Sculptured Software was founded in 1984 by Bryan Brandenburg, George Metos, and Peter Adams, in Salt Lake City, Utah. The studio originally specialized in port work before moving on to developing games of its own. It would eventually be acquired and renamed by Acclaim Entertainment before being shut down in 2002.
Brandenburg was voted the company's first president, and Metos the company's first vice-president. The company's first published titles were releases for home microcomputer systems such as the Commodore 64, Apple II, and Atari 8-bit systems. At this time their specialty was porting other companies games from one microcomputer system to another. This was necessary because different companies computers ran different operating systems, often by necessity as they also used different microprocessors.
Metos moved up from Vice President to President in 1987. Shortly after that they published several major ports, notably Broderbund's Where in the World is Carmen Sandiego and Jack Nicklaus' Greatest 18 Holes of Major Championship Golf to the Amiga, as well as porting the original Mario Bros. to the Atari ST. Their “original” game they developed, instead of porting to another platform, was the first home console version of Monopoly , which was published for the NES by Parker Brothers in 1991. That year also saw the release of Roger Clemens MVP Baseball for the NES.
The company continued to operate as an independent entity until 1995, which saw the developer working on a string of wrestling titles with the WWF license for Acclaim. At that time, the company was bought out by Acclaim, and the Utah-based developed became known first as Iguana West, and eventually Acclaim Studios Salt Lake City.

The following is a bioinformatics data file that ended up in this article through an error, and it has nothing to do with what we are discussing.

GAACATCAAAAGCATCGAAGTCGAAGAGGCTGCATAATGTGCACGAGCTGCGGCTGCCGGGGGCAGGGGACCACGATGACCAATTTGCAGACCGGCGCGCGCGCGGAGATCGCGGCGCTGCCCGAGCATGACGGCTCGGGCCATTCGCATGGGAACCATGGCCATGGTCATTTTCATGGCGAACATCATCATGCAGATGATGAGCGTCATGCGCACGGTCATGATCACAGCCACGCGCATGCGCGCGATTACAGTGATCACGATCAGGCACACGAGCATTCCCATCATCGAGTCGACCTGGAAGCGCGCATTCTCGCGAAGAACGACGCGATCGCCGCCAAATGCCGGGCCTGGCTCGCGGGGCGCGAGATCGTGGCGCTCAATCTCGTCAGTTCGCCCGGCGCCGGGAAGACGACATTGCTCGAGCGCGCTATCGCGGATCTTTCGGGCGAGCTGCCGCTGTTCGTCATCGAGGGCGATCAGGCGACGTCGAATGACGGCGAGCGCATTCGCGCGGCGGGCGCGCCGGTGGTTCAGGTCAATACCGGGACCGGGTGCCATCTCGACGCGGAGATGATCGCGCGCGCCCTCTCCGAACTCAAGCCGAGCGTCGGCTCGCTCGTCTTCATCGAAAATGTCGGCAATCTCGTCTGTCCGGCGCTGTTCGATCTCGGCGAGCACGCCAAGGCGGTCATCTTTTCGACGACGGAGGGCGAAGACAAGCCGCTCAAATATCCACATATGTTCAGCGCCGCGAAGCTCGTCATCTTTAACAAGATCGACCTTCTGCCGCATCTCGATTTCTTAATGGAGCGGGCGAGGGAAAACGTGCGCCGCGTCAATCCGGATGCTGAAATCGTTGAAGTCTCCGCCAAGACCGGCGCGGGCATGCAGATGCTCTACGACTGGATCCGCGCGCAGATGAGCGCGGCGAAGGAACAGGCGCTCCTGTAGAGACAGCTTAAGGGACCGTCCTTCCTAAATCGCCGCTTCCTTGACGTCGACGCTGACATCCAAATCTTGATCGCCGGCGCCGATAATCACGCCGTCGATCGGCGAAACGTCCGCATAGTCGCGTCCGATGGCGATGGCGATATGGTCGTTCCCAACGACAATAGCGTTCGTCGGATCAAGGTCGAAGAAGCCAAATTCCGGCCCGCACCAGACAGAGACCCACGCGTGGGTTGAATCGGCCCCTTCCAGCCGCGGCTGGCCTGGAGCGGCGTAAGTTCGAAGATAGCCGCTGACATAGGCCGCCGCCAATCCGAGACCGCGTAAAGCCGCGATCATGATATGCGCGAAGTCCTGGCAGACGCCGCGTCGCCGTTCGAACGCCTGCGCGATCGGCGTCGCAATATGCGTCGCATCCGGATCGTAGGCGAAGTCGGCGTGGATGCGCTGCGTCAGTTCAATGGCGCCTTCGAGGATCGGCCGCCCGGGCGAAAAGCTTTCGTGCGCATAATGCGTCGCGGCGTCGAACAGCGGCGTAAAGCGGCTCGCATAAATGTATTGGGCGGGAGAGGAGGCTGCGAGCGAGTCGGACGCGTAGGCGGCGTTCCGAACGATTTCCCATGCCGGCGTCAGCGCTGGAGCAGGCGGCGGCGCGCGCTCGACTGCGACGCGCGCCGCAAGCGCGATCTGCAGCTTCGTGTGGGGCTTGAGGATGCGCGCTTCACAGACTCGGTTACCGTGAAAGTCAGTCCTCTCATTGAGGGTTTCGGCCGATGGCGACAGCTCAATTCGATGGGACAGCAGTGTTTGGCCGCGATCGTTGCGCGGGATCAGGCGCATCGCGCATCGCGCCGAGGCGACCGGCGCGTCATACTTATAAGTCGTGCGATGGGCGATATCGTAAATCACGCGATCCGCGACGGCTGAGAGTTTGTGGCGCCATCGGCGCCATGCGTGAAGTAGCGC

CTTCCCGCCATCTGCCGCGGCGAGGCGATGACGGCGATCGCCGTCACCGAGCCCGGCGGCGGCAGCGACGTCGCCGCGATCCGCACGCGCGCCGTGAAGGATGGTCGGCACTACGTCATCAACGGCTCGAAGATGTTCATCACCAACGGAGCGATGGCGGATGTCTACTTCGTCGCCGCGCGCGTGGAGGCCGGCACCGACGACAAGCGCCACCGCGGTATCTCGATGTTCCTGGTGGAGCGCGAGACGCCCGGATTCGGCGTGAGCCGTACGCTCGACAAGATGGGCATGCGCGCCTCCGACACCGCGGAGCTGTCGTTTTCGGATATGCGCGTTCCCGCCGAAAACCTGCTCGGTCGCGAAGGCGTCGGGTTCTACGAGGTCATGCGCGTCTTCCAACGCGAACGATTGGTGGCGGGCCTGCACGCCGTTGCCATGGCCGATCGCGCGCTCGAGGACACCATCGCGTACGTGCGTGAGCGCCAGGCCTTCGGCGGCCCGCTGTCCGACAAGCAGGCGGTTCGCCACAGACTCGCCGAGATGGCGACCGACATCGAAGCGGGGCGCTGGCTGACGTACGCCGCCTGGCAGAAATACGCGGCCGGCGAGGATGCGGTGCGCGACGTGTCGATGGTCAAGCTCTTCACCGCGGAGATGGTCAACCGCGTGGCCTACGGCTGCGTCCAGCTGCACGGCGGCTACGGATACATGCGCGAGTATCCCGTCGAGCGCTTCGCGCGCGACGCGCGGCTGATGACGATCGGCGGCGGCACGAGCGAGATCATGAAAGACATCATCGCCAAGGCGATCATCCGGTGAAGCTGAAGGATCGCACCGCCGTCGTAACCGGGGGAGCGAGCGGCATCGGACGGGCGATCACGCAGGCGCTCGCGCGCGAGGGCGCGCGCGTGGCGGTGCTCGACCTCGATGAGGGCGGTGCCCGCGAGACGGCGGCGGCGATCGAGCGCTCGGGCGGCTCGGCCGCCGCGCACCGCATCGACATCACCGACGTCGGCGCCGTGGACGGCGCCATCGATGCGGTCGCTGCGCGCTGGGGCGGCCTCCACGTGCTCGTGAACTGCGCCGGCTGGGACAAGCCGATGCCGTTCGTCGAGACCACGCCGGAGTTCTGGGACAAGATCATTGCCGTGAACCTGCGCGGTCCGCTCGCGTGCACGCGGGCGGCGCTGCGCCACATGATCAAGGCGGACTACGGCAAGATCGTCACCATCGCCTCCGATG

After the merger, Acclaim Studios Salt Lake City continued to work on WWF titles, only now directly under the Acclaim banner. They would also work on some ports for major titles, including the ports of Mortal Kombat, Mortal Kombat II and Mortal Kombat III for the Super Nintendo, as well as the home console ports of Ultimate Mortal Kombat 3 for both the Genesis and the SNES.
The studio was finally closed down by Acclaim in 2002 when Acclaim's financial problems no longer made keeping the studio open economical. After the studio was closed, its operations were shifted to Acclaim Studios Austin.
Studios Run By Alumnus
Shortly following the merger, several developers left the company and formed the Salt Lake City studio Avalanche Software, which would go on to develop Mortal Kombat Mythologies: Sub Zero, the PlayStation port of Mortal Kombat Trilogy, and the Tak games before being acquired by Disney.
After George Metos left Acclaim Studios Salt Lake City in 1997, he founded Kodiak Interactive, which would go on to develop WCW Mayhem and WCW Backstage Assault, as well as Circus Maximus: Chariot Wars, and the Monsters, Inc. game for the PS2.
Co-founder Hal Rushton went on to found Saffire, which focused on porting console games for other systems, including ports of the Oddworld games to the Game Boy and Game Boy Color. Their last title was the licensed game Van Helsing in 2004.